V. A person’s right to use a library should not be denied or abridged because of origin, age, background,
    or views.
    VI. Libraries which make exhibit spaces and meeting rooms available to the public they serve should
    make such facilities available on an equitable basis, regardless of the beliefs or affiliations of individuals
    or groups requesting their use.
    Adopted June 18, 1948, by the ALA Council; amended February 2, 1961; January 23, 1980; inclusion of “age” reaffirmed January 23, 1996.
  • 12. Multiculturalism Defined
    Therefore, let us propose a definition for Multiculturalism for
    Librarians and Educators.
    With these points in mind:
    Librarians and educators are keepers and promoters of the American culture.
    As such, librarians and educators are endowed to:
    • Promote library materials
    • 13. Provide curricular support
    • 14. Ensure high quality reference services and programs
    All within the context of materials and services that are applicable, supportive and edifying
    to all cultures within the diverse American society.
  • 15. Multiculturalism Defined
    Therefore, I propose the following definition for multiculturalism in Librarianship:
    “Multiculturalism in library service is the process
    of engaging librarians, staff and
    patron communities in materials that reflect their
    own personal cultural acceptances,
    as well the promotion and acknowledgement,
    acceptance and appreciation of all
    cultures in a global society that illustrate the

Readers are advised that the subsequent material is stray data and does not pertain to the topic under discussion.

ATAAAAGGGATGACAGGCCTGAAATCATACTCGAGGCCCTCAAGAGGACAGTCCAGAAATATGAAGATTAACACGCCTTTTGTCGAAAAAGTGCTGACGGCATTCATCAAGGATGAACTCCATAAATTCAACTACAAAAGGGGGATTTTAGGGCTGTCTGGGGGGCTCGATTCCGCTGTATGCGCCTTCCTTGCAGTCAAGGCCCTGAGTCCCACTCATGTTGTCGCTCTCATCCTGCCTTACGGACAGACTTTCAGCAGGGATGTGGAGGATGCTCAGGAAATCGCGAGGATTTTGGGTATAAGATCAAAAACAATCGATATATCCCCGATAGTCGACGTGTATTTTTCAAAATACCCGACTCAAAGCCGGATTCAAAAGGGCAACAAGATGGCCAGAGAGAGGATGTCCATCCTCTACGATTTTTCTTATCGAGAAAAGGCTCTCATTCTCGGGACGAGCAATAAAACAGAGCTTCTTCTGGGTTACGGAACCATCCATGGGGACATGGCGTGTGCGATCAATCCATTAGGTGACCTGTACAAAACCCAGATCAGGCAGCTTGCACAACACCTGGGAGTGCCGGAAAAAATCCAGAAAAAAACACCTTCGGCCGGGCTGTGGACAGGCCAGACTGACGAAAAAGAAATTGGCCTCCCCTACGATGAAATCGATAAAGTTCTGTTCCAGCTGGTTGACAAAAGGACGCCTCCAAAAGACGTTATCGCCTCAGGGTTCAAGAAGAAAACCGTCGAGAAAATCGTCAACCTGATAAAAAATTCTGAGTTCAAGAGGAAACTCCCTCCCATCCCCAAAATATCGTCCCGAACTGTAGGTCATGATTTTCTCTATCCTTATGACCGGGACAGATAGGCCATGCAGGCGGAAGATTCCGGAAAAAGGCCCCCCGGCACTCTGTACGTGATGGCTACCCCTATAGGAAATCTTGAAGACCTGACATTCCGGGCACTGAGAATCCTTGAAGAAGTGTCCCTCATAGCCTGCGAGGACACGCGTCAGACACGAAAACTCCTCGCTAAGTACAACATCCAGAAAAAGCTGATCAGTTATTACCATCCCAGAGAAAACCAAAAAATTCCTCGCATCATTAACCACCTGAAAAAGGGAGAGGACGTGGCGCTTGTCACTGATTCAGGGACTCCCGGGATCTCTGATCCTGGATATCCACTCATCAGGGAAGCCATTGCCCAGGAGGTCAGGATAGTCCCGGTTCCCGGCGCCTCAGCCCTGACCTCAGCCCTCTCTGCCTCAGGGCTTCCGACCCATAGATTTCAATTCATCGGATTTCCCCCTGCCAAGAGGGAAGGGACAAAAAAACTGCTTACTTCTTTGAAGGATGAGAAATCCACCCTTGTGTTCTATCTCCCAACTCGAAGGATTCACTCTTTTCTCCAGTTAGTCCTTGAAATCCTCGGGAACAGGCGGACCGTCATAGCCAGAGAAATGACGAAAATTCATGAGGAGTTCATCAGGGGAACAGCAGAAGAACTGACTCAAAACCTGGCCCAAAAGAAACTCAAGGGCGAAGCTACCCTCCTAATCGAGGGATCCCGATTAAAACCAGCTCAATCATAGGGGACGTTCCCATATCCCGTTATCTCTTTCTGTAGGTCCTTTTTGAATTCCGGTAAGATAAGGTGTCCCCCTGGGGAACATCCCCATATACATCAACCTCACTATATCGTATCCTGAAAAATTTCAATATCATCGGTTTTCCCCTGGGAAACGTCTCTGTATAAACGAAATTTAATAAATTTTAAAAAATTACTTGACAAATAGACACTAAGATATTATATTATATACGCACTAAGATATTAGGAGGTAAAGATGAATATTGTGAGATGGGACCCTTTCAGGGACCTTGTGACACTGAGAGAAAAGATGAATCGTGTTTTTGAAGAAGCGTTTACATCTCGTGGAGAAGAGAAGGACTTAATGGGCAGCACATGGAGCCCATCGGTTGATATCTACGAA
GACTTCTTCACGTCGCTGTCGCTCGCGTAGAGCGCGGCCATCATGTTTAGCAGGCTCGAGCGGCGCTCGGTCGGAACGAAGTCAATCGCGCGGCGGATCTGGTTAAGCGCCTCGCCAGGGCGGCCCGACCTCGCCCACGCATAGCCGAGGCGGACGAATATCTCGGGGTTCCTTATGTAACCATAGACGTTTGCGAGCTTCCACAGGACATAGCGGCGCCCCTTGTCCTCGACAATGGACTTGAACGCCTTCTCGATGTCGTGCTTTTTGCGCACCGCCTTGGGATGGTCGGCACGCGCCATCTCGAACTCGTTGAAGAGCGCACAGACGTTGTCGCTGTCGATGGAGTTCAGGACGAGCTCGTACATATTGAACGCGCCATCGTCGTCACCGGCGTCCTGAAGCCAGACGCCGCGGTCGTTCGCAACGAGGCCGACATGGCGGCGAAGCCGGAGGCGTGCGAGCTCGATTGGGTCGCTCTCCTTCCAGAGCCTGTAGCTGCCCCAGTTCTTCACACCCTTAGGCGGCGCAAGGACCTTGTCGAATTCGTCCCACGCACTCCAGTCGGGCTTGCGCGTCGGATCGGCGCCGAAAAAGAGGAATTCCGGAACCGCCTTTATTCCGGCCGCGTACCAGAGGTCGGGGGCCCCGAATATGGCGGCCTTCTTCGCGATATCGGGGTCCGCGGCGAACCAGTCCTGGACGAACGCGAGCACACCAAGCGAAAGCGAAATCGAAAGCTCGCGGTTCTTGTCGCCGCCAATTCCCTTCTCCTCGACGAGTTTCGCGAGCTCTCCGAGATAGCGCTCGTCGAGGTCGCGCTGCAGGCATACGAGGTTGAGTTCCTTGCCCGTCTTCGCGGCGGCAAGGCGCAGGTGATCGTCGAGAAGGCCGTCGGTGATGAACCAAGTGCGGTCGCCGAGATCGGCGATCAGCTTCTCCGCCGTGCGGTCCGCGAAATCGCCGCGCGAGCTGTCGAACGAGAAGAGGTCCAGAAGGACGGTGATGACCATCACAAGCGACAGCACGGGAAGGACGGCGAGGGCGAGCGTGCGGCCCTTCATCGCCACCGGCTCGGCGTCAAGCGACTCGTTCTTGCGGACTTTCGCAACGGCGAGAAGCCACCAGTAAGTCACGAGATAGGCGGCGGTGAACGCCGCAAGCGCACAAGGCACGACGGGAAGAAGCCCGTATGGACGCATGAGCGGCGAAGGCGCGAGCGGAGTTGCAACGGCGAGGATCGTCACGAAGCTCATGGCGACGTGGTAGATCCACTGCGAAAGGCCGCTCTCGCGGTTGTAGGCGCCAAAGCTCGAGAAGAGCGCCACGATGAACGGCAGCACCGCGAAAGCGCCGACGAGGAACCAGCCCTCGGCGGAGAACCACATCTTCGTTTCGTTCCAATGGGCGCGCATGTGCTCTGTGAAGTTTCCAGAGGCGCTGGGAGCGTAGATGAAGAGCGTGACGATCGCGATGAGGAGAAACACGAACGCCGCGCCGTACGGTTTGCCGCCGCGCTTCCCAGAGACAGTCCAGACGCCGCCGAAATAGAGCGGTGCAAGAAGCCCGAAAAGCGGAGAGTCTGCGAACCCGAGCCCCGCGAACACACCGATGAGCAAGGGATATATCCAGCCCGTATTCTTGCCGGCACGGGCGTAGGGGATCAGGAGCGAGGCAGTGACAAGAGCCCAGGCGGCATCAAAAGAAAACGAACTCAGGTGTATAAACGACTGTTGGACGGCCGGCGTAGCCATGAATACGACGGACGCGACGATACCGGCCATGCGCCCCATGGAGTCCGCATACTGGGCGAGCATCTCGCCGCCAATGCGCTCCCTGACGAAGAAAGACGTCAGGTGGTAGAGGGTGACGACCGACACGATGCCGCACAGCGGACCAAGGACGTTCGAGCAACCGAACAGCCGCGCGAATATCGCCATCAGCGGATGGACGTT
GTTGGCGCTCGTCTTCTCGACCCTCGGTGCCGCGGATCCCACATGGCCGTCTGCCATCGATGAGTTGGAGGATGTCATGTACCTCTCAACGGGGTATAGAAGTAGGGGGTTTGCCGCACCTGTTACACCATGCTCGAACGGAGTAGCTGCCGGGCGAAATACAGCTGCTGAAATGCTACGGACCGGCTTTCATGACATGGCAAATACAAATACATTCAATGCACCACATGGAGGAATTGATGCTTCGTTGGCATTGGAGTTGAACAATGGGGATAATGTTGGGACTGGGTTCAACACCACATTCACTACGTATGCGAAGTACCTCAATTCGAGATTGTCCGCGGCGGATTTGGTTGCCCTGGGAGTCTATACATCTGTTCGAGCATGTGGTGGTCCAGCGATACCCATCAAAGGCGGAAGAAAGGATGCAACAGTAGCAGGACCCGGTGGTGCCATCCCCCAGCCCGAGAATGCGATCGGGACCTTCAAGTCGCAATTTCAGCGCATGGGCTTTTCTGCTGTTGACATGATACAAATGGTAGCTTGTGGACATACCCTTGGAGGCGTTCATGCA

historical and progressive diversity of humanity.”
    - Vanessa Irvin Morris
  • 16. Librarianship As A Cultural Profession
    All together, we make up the American culture, the American national identity.
    One group (i.e. cultural, gender-based, socio-economic, etc.) cannot do without the
    other; we are all connected; thus all responsible to one another.
    What kind of librarian are you?
    - book librarian?
    - people librarian?
    - activist librarian?
    We preserve the cultural information of our society.
    We support and protect all citizens’ right to freedom of information and equity of access.
    We promote self-education, and lifelong learning via our clarity of providing materials
    that answers the information wants and needs of all members of society.
  • 17. Librarianship As A Cultural Profession
    LIBRARIANS ARE THE CULTURE KEEPERS OF AMERICA.
    AS SUCH, WE CANNOT BE PASSIVE, AFRAID OR UNSURE OF WHO WE ARE,
    OR WHAT OUR PURPOSE IS.
    WE MUST APPROACH OUR PROFESSION WITH
    CLARITY OF INTENT, ACTIVISM, INTEGRITY
    AND AN OPEN HEART.
    NOTHING LESS IS ACCEPTABLE.
  • 18. Librarianship As A Cultural Profession
    As culture keepers, it is our duty to ensure that diverse materials, programming and services are
    accessible to all people. These materials can be inside the library or in the community. Either way,
    librarians are responsible for connecting the community with its cultural information. In order to live out
    this mission, we must be culturally competent in interacting with diverse groups of people.
    2 Types of Cultural Competence (adapted from Broadwater, 2001):
    Individuals become culturally competent in the following ways:
    1) They are comfortable with their own cultural heritage and are able to engage
    self-assessment in order to maximize their own sense of multiculturalism.
    2) They develop an awareness and acceptance of differences along with their own cultural knowledge.
    3) They understand the dynamics of difference.
    4) They have a willingness and ability to adapt their practice to the cultural context of the community.
    Organizations become culturally competent when the organization and its
    personnel have the capacity to:
    1) value diversity,